Wednesday 20th July 2011

Expatriates planning currency movements

One of the biggest areas that many expatriates overlook is the effect that foreign currency exchange rates can have on the quality of their lives once they have moved overseas. Currency movements can make a big difference to your earnings potential, cost of living and the value of your savings and it is therefore critical that all expats understand exactly how the currency of the country within which they live has the ability to interact with that of their home country. In this article we take a look at some of the potential currency issues that expats need to be aware of when they move abroad.

If you are moving to a country that uses a different currency from that of your home country then there are some risks that you need to be aware of and you need to understand the importance of adequately balancing your income, assets and expenses across the different currencies. The more assets and savings accounts you have, the more difficult this can become.

Currency fluctuations

Currency fluctuations can literally change an expat’s life overnight. One only needs to consider all the concerns that are currently escalating with regards to the Euro in order to acknowledge just how significantly the value of a currency can impact an expat’s quality of life.

The value of a specific currency should be of particular concern to expatriates if they are paid in one currency but live in a country that uses another. If the base currency of their pay matches their home country then this is useful for saving money that can be used when they return home but if the value of their host country’s currency changes significantly while they are living overseas then they may suddenly find life very expensive and may begin to erode their savings in order to maintain a suitable quality of life. How can expatriates deal with this risk?

It’s not all bad news

Well, before we move on. It is important that we recognize that currency movements are not always bad news for the expatriate. In reality the fact that currencies can move in two directions means that currency movements can sometimes be advantageous to the expat’s pocket: while the movement of a currency can work mean an expat loses money, it can also mean an expat gains money. This, in itself, offers a mechanism through which expats can manage the risk associated with dealing in multiple currencies.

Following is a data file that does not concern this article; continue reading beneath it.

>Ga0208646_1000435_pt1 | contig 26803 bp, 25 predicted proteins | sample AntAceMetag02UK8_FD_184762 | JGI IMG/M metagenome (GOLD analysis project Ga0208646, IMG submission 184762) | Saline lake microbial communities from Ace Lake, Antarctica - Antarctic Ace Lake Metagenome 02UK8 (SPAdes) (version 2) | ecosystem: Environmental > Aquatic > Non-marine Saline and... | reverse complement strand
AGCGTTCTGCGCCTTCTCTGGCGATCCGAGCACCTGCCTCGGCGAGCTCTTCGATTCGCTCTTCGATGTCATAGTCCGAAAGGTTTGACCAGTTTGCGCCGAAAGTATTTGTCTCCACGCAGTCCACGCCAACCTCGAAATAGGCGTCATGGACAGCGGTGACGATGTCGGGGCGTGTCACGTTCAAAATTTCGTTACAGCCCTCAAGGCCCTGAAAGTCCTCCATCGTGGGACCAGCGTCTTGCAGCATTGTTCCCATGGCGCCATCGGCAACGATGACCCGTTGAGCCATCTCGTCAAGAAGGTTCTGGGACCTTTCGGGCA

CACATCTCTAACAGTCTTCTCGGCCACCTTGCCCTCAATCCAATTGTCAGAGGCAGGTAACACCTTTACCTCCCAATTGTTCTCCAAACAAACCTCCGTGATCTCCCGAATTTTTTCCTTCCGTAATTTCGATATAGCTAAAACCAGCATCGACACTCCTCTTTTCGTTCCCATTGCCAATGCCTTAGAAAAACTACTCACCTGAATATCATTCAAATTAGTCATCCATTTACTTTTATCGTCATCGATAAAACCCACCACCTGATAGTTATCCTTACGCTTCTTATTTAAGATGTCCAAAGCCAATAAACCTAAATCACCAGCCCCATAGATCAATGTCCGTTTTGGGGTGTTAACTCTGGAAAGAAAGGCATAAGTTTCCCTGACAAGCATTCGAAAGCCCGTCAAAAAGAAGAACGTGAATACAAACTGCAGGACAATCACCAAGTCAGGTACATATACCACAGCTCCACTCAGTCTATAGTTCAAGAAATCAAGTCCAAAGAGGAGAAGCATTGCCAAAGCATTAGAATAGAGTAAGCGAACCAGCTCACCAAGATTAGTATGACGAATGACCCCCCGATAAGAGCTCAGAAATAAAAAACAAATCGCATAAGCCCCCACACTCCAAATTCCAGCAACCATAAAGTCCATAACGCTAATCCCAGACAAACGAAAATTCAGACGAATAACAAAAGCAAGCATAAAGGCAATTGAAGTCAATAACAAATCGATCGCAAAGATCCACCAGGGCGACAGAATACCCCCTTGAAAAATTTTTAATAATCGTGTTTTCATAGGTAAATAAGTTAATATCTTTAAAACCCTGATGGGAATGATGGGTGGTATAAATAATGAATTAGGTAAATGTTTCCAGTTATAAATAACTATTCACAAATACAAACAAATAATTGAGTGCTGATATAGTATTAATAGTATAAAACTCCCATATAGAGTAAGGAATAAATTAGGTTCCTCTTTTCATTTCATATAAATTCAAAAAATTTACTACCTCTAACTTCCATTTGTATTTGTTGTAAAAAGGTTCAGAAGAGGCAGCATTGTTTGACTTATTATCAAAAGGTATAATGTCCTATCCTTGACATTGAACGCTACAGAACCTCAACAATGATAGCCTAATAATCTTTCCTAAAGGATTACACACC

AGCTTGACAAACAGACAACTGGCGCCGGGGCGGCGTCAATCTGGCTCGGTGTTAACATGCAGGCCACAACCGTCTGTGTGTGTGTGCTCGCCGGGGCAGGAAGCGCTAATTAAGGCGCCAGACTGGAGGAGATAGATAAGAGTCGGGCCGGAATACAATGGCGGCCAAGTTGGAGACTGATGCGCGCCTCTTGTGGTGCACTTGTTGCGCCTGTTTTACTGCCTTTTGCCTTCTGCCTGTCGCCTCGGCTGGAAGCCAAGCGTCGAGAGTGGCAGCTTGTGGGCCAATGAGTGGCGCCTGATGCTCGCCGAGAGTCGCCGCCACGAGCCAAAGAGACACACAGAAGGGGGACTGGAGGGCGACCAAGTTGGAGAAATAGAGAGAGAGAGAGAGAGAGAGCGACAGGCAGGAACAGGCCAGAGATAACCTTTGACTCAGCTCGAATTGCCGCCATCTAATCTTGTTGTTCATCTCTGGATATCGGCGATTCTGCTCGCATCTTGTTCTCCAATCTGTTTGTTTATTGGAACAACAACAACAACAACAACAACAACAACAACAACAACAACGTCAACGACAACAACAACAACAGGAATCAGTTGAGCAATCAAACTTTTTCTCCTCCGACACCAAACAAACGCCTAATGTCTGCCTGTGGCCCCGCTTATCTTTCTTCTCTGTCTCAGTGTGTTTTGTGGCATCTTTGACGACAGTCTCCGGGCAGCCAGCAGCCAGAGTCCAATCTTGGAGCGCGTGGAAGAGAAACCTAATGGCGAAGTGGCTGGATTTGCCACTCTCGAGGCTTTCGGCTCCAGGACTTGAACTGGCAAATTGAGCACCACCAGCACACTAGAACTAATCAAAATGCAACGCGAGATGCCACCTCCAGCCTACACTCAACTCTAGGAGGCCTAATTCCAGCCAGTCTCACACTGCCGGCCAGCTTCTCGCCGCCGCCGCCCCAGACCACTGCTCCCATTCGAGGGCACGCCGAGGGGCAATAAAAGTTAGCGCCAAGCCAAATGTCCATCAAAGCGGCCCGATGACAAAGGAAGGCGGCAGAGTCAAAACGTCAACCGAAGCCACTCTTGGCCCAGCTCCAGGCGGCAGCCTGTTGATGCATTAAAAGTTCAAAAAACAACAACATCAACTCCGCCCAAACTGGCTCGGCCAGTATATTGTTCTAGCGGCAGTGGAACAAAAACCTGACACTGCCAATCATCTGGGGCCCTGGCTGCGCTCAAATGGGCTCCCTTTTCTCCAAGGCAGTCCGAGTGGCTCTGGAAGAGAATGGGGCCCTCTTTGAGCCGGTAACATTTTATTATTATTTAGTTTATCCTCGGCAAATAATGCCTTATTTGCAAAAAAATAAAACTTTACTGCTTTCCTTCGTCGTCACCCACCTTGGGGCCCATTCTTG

Currency Hedging

A well-defined hedging strategy is deigned to compensate for any shifts in the value of a currency by acknowledging that a movement in value of one currency will have an impact on the value of another. Expats who use currency hedging will make investments that are aimed at counteracting the impact that a currency movement could have on their savings and do this with the explicit intention of minimizing the exposure that an unfavorable shift in the money market could have.

While this type of strategy can certainly assist to manage the risk and prevent major financial fallout from significant currency fluctuations it does have its flaws:

  • Adequately hedging currency in a manner that negates risk can be very complicated and should therefore only be attempted with the support of a qualified financial advisor.
  • Establishing and maintaining the financial instruments that are required to implement an adequate hedging system will be costly and their costs need to be weighed against any benefits they provide.

For further help and advice on minimizing the risks associated with working overseas and currency movements see our free guide to expatriate contract negotiation, which contains practical advice on negotiating a contract that takes into consideration some of the impacts that currency swings can have on your lifestyle.

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